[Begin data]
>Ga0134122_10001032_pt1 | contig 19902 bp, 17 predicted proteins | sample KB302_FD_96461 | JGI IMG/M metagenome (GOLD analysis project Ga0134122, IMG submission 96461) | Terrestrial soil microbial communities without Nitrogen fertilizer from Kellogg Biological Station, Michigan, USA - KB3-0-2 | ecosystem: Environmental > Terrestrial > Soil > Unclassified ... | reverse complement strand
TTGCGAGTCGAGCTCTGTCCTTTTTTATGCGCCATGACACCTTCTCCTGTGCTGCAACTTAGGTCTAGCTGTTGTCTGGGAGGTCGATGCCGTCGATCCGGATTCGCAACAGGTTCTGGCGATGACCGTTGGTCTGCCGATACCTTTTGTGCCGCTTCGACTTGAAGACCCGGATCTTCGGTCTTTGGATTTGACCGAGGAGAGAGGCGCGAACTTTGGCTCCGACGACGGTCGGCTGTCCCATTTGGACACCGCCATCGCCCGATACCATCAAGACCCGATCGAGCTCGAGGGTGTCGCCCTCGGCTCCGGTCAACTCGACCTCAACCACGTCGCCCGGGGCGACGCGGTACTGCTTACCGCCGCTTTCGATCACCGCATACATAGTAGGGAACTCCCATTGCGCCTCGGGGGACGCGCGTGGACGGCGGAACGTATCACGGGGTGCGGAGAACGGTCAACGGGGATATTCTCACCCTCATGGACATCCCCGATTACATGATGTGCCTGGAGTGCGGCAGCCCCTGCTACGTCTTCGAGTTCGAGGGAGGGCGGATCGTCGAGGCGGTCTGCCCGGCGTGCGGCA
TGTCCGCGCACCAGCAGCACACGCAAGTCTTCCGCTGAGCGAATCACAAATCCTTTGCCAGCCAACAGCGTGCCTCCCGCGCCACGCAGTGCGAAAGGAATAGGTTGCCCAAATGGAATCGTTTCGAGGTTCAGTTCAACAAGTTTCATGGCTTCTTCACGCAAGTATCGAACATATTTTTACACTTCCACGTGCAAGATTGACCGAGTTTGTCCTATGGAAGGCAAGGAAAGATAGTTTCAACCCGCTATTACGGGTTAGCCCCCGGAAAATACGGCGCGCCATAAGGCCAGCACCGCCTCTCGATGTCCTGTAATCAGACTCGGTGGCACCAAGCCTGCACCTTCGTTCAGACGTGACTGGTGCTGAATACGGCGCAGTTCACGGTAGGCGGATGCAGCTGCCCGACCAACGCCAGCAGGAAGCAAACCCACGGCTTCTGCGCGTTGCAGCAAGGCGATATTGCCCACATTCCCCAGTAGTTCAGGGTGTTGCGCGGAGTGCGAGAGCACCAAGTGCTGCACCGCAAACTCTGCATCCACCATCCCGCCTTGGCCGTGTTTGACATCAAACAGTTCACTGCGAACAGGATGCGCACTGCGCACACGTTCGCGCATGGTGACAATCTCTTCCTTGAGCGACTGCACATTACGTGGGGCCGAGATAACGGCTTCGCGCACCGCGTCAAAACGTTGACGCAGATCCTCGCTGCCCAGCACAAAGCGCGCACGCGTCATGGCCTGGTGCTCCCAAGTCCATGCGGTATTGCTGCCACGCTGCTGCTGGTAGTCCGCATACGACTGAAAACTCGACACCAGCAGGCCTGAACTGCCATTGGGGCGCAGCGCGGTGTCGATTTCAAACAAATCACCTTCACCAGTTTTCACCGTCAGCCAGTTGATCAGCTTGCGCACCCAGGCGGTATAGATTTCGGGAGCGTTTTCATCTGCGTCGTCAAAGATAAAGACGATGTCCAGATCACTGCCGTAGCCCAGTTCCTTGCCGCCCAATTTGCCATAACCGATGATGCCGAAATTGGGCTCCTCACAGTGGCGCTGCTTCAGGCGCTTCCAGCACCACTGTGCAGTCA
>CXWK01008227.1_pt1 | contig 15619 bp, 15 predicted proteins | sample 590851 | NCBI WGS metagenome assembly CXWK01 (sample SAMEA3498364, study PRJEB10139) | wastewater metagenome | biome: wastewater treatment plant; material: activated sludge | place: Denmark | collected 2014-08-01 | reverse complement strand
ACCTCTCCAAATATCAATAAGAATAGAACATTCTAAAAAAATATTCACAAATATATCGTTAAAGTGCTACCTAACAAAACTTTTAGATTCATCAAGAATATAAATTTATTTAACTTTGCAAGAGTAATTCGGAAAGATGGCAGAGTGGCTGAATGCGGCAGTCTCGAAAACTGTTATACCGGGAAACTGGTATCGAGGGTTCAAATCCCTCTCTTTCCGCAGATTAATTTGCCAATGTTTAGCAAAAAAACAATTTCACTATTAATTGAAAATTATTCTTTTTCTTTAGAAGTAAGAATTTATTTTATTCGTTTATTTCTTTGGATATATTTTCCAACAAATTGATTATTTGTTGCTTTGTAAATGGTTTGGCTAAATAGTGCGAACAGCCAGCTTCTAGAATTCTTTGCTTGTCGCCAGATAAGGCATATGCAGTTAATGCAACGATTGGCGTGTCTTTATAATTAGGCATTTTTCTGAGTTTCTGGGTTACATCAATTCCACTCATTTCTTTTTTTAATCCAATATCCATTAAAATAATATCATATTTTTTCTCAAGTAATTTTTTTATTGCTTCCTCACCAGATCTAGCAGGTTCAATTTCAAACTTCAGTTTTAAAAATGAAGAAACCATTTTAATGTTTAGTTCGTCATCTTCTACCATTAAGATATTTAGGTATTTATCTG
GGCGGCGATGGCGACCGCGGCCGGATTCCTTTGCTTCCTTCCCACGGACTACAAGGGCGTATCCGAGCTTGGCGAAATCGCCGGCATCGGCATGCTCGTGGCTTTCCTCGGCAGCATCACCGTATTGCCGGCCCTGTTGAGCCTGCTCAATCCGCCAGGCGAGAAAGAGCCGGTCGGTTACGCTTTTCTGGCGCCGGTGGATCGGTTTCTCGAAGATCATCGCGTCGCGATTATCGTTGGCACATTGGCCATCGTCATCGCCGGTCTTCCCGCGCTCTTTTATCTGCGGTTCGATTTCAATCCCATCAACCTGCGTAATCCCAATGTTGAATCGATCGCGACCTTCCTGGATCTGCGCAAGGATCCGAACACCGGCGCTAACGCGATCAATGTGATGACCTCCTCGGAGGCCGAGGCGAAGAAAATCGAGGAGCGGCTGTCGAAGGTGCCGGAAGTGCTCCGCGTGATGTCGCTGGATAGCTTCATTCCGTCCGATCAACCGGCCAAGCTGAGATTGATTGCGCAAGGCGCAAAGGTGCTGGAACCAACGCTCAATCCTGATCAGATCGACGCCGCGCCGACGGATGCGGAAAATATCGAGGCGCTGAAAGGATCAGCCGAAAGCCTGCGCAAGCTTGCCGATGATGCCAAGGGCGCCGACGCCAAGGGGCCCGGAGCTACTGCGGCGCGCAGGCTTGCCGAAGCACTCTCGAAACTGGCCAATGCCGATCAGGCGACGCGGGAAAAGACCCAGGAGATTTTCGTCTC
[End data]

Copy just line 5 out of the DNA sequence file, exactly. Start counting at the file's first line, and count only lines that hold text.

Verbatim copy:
ACCTCTCCAAATATCAATAAGAATAGAACATTCTAAAAAAATATTCACAAATATATCGTTAAAGTGCTACCTAACAAAACTTTTAGATTCATCAAGAATATAAATTTATTTAACTTTGCAAGAGTAATTCGGAAAGATGGCAGAGTGGCTGAATGCGGCAGTCTCGAAAACTGTTATACCGGGAAACTGGTATCGAGGGTTCAAATCCCTCTCTTTCCGCAGATTAATTTGCCAATGTTTAGCAAAAAAACAATTTCACTATTAATTGAAAATTATTCTTTTTCTTTAGAAGTAAGAATTTATTTTATTCGTTTATTTCTTTGGATATATTTTCCAACAAATTGATTATTTGTTGCTTTGTAAATGGTTTGGCTAAATAGTGCGAACAGCCAGCTTCTAGAATTCTTTGCTTGTCGCCAGATAAGGCATATGCAGTTAATGCAACGATTGGCGTGTCTTTATAATTAGGCATTTTTCTGAGTTTCTGGGTTACATCAATTCCACTCATTTCTTTTTTTAATCCAATATCCATTAAAATAATATCATATTTTTTCTCAAGTAATTTTTTTATTGCTTCCTCACCAGATCTAGCAGGTTCAATTTCAAACTTCAGTTTTAAAAATGAAGAAACCATTTTAATGTTTAGTTCGTCATCTTCTACCATTAAGATATTTAGGTATTTATCTG